Tuesday June 4th: Local media never stopped being important

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Local journalism isn’t just the canary in the coalmine for issues facing the news industry more widely. Nor is it simply a vanishing lower rung on the career ladder for journalists from under-represented backgrounds. It is also, as Social Spider’s James Cracknell makes clear in this call to arms, a lifeline and community focus for local populations who would otherwise be left adrift and unprotected. Cracknell says:

“The profits have gone, never to return. We can’t uninvent social media and smartphones. These things are with us now forever, for good or ill. Local news will never generate anywhere near the revenue it did before the digital age arrived. But local democracy is nothing without local media, and if we value one, we have to support the other.”

While it is a rallying cry for support, Cracknell’s article is also a fascinating look at the realities of keeping local titles with relatively tiny circulations afloat. He cites public notices contracts — which are currently jealously guarded by media companies which, as Cracknell says, often do very little actual local reporting — as something that should be changed to benefit independent local publishers. A fascinating read, really worth your time.

The British Invasion is back! But this time, instead of rock bands like the Stones, the Who, the Zombies etc., it’s a bunch of former Telegraph editors and executives taking over the Washington Post. Robert Winnett, currently the deputy editor of the Telegraph Media Group, is to take over as executive editor. He’ll be working alongside its chief exec Will Lewis — also formerly of the Telegraph — to implement sweeping changes at a financially troubled news organisation (and I don’t mean just sweeping Lewis’ involvement in phone hacking under the rug, either).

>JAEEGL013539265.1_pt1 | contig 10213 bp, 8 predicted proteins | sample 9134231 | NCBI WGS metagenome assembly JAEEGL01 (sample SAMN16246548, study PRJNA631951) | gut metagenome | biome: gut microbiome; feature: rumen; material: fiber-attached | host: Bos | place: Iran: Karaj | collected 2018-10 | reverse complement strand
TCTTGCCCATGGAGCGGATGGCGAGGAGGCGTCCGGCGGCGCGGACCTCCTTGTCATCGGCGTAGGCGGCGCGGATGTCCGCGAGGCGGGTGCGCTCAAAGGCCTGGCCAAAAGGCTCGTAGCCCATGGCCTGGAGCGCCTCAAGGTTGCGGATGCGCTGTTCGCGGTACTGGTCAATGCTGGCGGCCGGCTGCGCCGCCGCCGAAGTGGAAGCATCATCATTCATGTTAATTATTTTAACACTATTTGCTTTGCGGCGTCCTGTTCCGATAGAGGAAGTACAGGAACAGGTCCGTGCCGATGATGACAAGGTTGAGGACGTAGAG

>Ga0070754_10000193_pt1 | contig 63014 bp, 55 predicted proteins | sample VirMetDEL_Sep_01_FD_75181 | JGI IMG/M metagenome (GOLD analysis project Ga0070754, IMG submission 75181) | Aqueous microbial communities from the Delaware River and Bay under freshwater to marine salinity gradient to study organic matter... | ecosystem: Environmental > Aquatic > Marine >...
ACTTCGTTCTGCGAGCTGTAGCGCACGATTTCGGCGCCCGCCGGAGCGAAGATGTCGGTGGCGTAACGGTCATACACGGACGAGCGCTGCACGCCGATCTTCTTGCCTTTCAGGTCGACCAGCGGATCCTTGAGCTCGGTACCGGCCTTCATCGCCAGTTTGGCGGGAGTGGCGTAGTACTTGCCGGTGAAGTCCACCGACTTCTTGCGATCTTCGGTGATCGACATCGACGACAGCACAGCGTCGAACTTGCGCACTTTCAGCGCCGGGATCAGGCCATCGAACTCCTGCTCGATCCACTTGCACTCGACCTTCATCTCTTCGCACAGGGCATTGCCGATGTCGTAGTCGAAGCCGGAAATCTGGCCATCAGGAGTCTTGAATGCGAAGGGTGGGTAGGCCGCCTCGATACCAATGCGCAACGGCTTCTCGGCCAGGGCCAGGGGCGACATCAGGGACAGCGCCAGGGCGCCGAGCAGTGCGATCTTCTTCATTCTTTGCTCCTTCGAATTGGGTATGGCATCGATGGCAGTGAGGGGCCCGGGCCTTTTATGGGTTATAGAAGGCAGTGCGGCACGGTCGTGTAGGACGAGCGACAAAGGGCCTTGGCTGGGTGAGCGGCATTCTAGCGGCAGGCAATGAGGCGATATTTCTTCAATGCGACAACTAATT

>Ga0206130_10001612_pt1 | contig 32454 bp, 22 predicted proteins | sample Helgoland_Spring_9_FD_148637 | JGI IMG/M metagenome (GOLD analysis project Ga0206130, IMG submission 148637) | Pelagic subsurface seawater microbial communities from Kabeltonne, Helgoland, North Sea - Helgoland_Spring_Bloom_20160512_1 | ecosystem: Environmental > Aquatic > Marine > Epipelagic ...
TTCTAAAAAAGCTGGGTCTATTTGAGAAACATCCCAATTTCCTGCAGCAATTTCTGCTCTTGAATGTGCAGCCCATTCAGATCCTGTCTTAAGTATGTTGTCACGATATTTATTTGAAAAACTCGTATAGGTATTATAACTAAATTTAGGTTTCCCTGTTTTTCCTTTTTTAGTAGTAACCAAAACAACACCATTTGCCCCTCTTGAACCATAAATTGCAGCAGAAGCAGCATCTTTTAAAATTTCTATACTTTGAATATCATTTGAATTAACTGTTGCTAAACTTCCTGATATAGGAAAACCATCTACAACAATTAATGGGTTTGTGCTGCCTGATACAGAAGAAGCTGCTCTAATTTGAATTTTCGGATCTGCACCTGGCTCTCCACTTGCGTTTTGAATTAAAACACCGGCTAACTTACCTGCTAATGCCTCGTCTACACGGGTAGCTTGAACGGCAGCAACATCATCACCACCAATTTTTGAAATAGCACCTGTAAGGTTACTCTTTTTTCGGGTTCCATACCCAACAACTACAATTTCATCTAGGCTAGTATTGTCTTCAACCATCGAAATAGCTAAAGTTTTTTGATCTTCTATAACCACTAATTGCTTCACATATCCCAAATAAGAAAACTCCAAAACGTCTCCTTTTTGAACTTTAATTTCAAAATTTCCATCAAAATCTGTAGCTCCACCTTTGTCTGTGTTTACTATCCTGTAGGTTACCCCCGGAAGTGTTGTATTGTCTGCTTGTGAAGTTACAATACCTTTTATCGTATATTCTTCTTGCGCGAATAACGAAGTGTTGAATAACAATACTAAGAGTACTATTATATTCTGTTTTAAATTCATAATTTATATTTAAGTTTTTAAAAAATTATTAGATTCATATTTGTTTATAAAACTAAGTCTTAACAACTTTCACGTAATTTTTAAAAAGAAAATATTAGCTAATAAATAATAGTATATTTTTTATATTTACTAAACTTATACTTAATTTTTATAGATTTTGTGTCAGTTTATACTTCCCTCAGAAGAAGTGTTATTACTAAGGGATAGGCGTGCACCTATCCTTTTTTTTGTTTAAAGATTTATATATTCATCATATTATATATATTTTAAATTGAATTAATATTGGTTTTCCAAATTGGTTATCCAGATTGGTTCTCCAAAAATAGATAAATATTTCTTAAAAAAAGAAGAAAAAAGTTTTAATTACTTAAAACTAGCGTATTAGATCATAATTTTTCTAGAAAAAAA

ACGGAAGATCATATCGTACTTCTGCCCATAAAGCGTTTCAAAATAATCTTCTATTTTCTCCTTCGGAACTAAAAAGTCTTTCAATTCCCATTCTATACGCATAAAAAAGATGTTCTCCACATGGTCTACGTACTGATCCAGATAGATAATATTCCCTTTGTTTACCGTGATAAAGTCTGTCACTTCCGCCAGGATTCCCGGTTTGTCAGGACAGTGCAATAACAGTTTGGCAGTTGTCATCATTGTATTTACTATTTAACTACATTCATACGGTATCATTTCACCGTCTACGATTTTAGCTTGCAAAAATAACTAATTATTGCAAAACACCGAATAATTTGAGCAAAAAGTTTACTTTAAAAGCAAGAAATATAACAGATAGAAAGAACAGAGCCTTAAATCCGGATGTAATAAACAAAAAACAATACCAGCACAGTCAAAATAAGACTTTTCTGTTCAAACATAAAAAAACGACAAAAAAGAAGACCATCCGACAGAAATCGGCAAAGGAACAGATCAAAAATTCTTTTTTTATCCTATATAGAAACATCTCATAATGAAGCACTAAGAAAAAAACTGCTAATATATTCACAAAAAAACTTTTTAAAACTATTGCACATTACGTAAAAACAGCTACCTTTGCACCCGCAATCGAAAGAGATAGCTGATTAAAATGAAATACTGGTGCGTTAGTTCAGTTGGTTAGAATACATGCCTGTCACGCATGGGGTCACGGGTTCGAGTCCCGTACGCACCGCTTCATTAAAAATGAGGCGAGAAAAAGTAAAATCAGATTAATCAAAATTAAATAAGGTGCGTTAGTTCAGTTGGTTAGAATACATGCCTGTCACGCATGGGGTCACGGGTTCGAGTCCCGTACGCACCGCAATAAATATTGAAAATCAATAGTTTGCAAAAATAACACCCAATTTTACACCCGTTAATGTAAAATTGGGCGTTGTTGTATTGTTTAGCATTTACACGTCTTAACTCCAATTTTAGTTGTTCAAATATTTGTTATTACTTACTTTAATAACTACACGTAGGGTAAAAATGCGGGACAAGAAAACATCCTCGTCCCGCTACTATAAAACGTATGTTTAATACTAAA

Beleagured regulator Ofcom has made a ruling on a 2022 movie available on Prime Video. Why does that matter? Well, as this Deadline article sets out, the recently-passed Media Bill gives Ofcom more power to bring Amazon Prime, Netflix et al into line with regulation of broadcasters in areas such as harmful content and impartiality. Well, if it ever gets its arse in gear around impartiality, anyway.

And speaking of broadcast… here’s a genuinely interesting look at how broadcast channels beset by ad spend declines are looking to fill their unsold air time. ITV launched its Adventures Invest division in 2021, which allows the channel to take minority stakes in companies in return for advertising inventory. It may not seem like much, but it’s an exercise in diversified revenue from an industry that is heavily reliant on ad revenue.

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